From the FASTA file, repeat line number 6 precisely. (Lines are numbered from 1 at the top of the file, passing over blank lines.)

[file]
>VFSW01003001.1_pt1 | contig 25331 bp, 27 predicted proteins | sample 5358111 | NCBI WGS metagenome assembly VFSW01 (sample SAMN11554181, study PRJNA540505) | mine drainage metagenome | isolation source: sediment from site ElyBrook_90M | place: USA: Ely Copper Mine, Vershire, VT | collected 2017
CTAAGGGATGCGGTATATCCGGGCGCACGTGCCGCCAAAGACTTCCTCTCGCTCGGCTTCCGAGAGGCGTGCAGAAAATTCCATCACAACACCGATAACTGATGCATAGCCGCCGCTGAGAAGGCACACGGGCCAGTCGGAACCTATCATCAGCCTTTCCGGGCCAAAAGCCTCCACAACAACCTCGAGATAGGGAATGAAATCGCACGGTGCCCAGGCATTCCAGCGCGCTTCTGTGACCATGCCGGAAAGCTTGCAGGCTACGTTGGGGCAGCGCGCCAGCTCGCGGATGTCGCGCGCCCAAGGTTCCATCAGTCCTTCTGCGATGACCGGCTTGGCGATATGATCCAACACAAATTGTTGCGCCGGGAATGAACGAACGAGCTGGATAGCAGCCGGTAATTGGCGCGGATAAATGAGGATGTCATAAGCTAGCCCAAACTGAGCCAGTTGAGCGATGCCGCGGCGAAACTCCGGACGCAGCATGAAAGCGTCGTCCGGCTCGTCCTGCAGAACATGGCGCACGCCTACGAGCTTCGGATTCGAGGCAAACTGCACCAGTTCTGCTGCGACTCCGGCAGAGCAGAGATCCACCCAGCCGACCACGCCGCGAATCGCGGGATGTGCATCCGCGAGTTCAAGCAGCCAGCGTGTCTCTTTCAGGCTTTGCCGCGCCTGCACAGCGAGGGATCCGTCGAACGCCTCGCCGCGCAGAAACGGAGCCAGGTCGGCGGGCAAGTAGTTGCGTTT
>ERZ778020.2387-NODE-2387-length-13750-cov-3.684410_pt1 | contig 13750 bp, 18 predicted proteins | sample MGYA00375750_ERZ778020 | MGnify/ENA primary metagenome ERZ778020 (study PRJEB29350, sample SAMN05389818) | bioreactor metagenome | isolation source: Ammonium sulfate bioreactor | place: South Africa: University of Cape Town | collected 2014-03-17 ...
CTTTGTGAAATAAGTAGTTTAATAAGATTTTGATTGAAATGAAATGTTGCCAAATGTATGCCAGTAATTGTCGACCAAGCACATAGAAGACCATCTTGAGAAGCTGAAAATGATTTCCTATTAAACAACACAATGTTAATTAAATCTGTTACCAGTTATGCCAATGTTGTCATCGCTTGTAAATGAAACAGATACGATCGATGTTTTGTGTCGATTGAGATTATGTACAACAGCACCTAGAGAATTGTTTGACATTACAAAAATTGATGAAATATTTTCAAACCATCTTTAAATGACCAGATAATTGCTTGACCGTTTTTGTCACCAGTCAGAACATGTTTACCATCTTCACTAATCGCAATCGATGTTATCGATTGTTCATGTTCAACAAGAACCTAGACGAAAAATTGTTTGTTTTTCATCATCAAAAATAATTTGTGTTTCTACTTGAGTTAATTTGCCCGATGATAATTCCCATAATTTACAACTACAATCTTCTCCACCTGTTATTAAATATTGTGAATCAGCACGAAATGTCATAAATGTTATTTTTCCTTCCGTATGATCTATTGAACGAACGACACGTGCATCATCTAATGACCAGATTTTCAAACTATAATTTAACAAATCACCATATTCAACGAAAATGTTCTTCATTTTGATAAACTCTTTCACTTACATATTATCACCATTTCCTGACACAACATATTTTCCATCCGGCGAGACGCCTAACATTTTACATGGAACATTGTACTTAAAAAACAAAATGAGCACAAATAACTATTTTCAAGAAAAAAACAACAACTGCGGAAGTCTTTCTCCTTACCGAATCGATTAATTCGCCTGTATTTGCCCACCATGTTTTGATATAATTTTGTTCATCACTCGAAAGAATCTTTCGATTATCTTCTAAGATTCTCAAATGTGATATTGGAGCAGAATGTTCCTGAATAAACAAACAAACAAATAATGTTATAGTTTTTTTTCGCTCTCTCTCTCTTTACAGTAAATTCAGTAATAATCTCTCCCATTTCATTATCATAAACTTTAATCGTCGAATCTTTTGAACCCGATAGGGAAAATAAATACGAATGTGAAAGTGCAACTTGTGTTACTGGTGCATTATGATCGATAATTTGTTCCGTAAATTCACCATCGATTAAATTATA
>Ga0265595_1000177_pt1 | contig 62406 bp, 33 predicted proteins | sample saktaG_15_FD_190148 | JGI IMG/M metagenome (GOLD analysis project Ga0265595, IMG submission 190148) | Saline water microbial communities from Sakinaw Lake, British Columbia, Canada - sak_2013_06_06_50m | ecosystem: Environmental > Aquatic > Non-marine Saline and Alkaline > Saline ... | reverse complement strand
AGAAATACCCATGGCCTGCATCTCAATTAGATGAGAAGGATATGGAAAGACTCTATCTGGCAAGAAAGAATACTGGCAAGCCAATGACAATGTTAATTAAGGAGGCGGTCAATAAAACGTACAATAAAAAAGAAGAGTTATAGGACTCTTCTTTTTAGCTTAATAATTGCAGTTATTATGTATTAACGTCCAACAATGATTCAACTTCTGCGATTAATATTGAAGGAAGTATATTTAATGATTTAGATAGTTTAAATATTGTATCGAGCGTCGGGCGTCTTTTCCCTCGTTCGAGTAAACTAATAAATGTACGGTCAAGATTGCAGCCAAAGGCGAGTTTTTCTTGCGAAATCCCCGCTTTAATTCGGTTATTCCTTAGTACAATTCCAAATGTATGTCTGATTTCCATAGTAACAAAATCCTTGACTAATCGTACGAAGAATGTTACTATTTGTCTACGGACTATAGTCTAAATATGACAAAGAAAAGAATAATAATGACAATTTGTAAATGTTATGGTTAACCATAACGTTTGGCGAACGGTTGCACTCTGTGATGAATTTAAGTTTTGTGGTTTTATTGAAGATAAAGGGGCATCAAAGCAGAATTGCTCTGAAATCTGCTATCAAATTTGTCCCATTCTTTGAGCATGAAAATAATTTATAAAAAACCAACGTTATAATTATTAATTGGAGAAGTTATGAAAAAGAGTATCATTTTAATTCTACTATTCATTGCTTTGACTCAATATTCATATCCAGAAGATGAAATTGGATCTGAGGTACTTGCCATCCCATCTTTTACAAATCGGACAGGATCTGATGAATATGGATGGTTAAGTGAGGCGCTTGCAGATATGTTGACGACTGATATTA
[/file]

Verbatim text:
AGAAATACCCATGGCCTGCATCTCAATTAGATGAGAAGGATATGGAAAGACTCTATCTGGCAAGAAAGAATACTGGCAAGCCAATGACAATGTTAATTAAGGAGGCGGTCAATAAAACGTACAATAAAAAAGAAGAGTTATAGGACTCTTCTTTTTAGCTTAATAATTGCAGTTATTATGTATTAACGTCCAACAATGATTCAACTTCTGCGATTAATATTGAAGGAAGTATATTTAATGATTTAGATAGTTTAAATATTGTATCGAGCGTCGGGCGTCTTTTCCCTCGTTCGAGTAAACTAATAAATGTACGGTCAAGATTGCAGCCAAAGGCGAGTTTTTCTTGCGAAATCCCCGCTTTAATTCGGTTATTCCTTAGTACAATTCCAAATGTATGTCTGATTTCCATAGTAACAAAATCCTTGACTAATCGTACGAAGAATGTTACTATTTGTCTACGGACTATAGTCTAAATATGACAAAGAAAAGAATAATAATGACAATTTGTAAATGTTATGGTTAACCATAACGTTTGGCGAACGGTTGCACTCTGTGATGAATTTAAGTTTTGTGGTTTTATTGAAGATAAAGGGGCATCAAAGCAGAATTGCTCTGAAATCTGCTATCAAATTTGTCCCATTCTTTGAGCATGAAAATAATTTATAAAAAACCAACGTTATAATTATTAATTGGAGAAGTTATGAAAAAGAGTATCATTTTAATTCTACTATTCATTGCTTTGACTCAATATTCATATCCAGAAGATGAAATTGGATCTGAGGTACTTGCCATCCCATCTTTTACAAATCGGACAGGATCTGATGAATATGGATGGTTAAGTGAGGCGCTTGCAGATATGTTGACGACTGATATTA